Electoral accountability – the notion that citizens use the vote to influence government action – is a central tenet of democratic theory (Downs, 1957; Fearon, 1999). It continues to inform active scholarly and policy debates about the quality of government, including how to devise policies to improve the well-being of poor people in poor countries (Przeworski, Alvarez, Cheibub, & Limongi, 2000; Gerring, Thacker, & Alfaro, 2011). But does democracy work as theorized?
D’après la plus récente enquête d’Afrobaromètre en Côte d’Ivoire, les Ivoiriens estiment que l’éducation et la santé devraient être considérées respectivement comme la première et la seconde des priorités d’investissement du gouvernement. Leur appréciation est identique que ce soit selon le sexe ou selon le lieu de résidence.
Disponibilité, accessibilité et qualité des services publics à Madagascar (FR) [17 December 2013]
The provision of public goods and services is an important aspect of socioeconomic development. Access to basic services such as clean water and sanitation, health care, schooling, and transportation enhances citizens’ well-being. Access to roads and telecommunications systems lowers transaction costs, leading to improvements in trade and economic activities (Xu, 2013).
In 2015, the Republic of South Africa ratified its National Youth Policy 2015-2020 (NYP). One of the policy’s four primary objectives is “to strengthen the capacity of young people to enable them to take charge of their own well-being through building their assets and ultimately realising their potential to the fullest” (Presidency, 2014, p. 12). This is a crucial objective, given that about half of the country’s unemployed workers are youth ages 15-24 years (Statistics South Africa, 2015).
Findings from the latest Afrobarometer survey of 34 African countries suggest that the provision of service infrastructure, though necessary for service delivery, does little to shape ordinary people’s views about government policy performance in specific sectors.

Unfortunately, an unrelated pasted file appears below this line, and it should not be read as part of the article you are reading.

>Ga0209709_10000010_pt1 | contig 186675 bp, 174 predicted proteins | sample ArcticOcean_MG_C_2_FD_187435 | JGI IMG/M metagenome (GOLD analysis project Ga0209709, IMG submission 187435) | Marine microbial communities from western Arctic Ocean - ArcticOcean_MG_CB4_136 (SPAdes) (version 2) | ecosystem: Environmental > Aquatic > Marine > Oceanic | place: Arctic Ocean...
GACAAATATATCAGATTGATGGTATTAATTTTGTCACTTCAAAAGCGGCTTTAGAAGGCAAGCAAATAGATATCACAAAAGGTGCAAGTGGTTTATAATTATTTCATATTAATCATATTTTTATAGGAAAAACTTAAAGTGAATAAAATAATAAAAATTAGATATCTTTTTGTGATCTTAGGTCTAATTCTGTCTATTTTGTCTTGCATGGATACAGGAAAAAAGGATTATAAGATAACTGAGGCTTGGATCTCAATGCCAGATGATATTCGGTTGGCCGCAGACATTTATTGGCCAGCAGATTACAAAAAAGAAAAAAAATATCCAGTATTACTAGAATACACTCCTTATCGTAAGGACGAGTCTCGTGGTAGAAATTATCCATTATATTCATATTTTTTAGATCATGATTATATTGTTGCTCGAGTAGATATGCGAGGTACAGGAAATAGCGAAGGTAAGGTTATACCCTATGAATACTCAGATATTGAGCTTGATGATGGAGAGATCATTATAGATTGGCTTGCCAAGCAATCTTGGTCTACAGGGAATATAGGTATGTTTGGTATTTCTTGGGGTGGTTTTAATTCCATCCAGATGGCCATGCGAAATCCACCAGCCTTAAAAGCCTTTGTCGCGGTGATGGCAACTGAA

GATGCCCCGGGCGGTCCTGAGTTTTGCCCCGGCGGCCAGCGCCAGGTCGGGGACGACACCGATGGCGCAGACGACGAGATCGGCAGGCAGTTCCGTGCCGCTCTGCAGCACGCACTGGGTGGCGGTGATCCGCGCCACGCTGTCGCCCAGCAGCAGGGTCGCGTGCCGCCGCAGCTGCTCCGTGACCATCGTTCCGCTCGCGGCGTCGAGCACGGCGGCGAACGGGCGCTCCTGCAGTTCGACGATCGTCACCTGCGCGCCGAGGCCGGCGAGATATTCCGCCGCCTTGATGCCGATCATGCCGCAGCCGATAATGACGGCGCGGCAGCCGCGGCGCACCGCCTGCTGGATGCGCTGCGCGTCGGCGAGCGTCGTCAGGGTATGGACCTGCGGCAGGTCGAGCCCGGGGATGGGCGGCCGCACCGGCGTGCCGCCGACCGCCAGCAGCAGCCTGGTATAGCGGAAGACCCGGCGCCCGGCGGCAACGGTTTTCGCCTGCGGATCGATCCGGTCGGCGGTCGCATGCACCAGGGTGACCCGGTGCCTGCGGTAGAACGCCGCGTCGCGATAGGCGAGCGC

Most Ghanaians are dissatisfied with government’s delivery of public services such as electricity, healthcare, education, water and sanitation, and road maintenance, the latest Afrobarometer survey findings show. The public’s negative assessments have increased significantly over time.
In 2012, Mali faced a dual state breakdown disrupting nearly 20 years of democratization – a coup and a secessionist insurgency. This paper provides the perspectives of rural Malians living on the border of state- and rebel-controlled territory. Our main finding is that villagers defined “the crisis” as one of unmet need for public services and infrastructure. State breakdown matters less where the state is not present in the first place. Rather than the state, villagers were largely reliant on local traditional authorities.
The need for infrastructure improvements is a top-tier economic, political, and social issue in nearly every African country. Although the academic and policy literature is extensive in terms of estimating the impact of infrastructure deficits on economic and social indicators, very few studies have examined citizen demands for infrastructure. In this paper, we draw upon survey data to move beyond top-line estimates of national infrastructure access rates toward a more nuanced understanding of service availability and citizen demands at the regional, national, and sub-national levels.
<p> Findings on evaluations of the economy and national government from the Round 5 (2012) survey in Sierra Leone.</p><p><a href="/sites/default/files/media-briefing/sierra-leone/srl_r5_presentation1.pdf" target="_blank">Download the full document</a></p>
Some essential government services, ranging from piped water to electricity, are the cornerstone of proper living. The ease with which people access services affects their quality of life. Election campaigns usually revolve around promises to give the people easy access to services. People often vote a particular party into government primarily because people hope that the party is more poised than others to provide a set of desired services.